I did not go out, not even for a morning walk on the eighth floor. Instead, I watched a series of online videos, including great speeches by American presidents, like President Obama's address to the British Parliament. It made me wonder why our nation's leaders don't give good speeches anymore. I watched a video of former President George W. Bush during the unveiling of his White House portrait. It felt like a lifetime ago when decency, respect, and kindness were celebrated. I also finished Barbara Demick's Nothing to Envy, and devoured the third chapter of James Wood's The Nearest Thing to Life, a collection of intelligent, engaging essays.
In the afternoon, I did some online catching up with close friends. Mike, who is based in Australia, shared a photo of the sourdough he made. My initial response was shock, followed by awe. I asked if he made the starter himself; he said yes. I asked further if he had a Dutch oven; he said he improvised. It was a Pinoy oven, then. I also did some catching up online with former work colleagues-turned-friends, with the usual string of nonsense and updates regarding our future plans. "What will we do now?" was our main topic.
For the past 80 days I have written short entries in what I initially imagined was going to be a short Journal of a Lockdown, inspired largely by the writer Jessica Zafra, who did the same in her website. The lockdown evolved into many versions. There came a point after the first month when I stopped counting the deaths and new cases. I did not write about Covid-19 anymore. I was not disinterested; I just did not want to add to the noise.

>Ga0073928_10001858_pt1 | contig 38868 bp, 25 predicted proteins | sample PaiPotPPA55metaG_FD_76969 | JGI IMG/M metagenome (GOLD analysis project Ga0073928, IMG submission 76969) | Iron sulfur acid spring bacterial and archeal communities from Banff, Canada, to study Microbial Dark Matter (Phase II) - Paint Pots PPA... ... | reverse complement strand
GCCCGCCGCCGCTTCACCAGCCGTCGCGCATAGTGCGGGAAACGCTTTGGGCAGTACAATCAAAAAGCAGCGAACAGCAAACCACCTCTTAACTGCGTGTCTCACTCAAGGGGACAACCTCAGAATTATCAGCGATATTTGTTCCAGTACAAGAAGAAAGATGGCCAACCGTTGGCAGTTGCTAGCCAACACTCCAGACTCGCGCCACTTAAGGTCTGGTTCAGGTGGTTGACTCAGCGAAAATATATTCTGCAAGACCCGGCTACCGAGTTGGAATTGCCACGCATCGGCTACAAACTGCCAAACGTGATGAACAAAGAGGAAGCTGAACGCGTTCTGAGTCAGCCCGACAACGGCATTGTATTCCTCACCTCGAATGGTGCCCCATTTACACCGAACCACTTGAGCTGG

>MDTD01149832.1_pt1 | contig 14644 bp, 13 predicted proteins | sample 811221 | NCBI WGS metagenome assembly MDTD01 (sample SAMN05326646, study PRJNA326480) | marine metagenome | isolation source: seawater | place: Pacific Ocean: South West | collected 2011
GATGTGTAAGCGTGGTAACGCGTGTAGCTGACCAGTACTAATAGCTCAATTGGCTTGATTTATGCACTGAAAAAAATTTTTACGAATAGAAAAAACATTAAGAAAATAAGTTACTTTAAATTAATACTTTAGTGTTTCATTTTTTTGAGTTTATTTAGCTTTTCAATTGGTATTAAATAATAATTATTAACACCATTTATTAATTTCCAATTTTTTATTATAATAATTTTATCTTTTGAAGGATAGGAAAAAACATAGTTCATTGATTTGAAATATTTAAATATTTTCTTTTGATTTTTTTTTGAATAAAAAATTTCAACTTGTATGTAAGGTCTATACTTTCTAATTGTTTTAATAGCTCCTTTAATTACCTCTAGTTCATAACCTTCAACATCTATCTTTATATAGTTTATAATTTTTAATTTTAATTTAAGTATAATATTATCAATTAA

If you can read this, it means you're still alive after the ECQ and MECQ. It is something to praise God for. What has the pandemic taught you?
In my case, it has taught me to trust in the sovereign purpose of God. My career plans are on hold. I don't know what will happen in the future. Will there be a second wave of viral infections? Will I be able to go home to the province to be with family? What will happen to our country?
There's this beautiful hymn we sing in church: "Because he lives, I can face tomorrow / Because he lives, all fear is gone / Because I know he holds the future / And life is worth the living / Just because he lives." I pray that the song will point you to Jesus Christ, in whom there is eternal assurance.
The Journal of a Lockdown No. 80 is the final entry of this short quarantine project. Thank you for dropping by.
Loved reading your lockdown series Lance!ReplyDelete
Thank you for dropping by, Sir!Delete
I've learned that introverted as I am, I prefer to spend lockdown by myself instead of with housemates. Eighty days 24/7 is way too much togetherness. And I also wonder when I'll be able to go home to the province (something I meant to do in April) and when I can get another project.ReplyDelete
Hope you'll be able to go home soon. In my case, our local LGU requires so many paperwork, with a mandatory 14-day quarantine, that it makes more sense to wait until the processes are in place and things are running a bit more smoothly before I buy that plane ticket.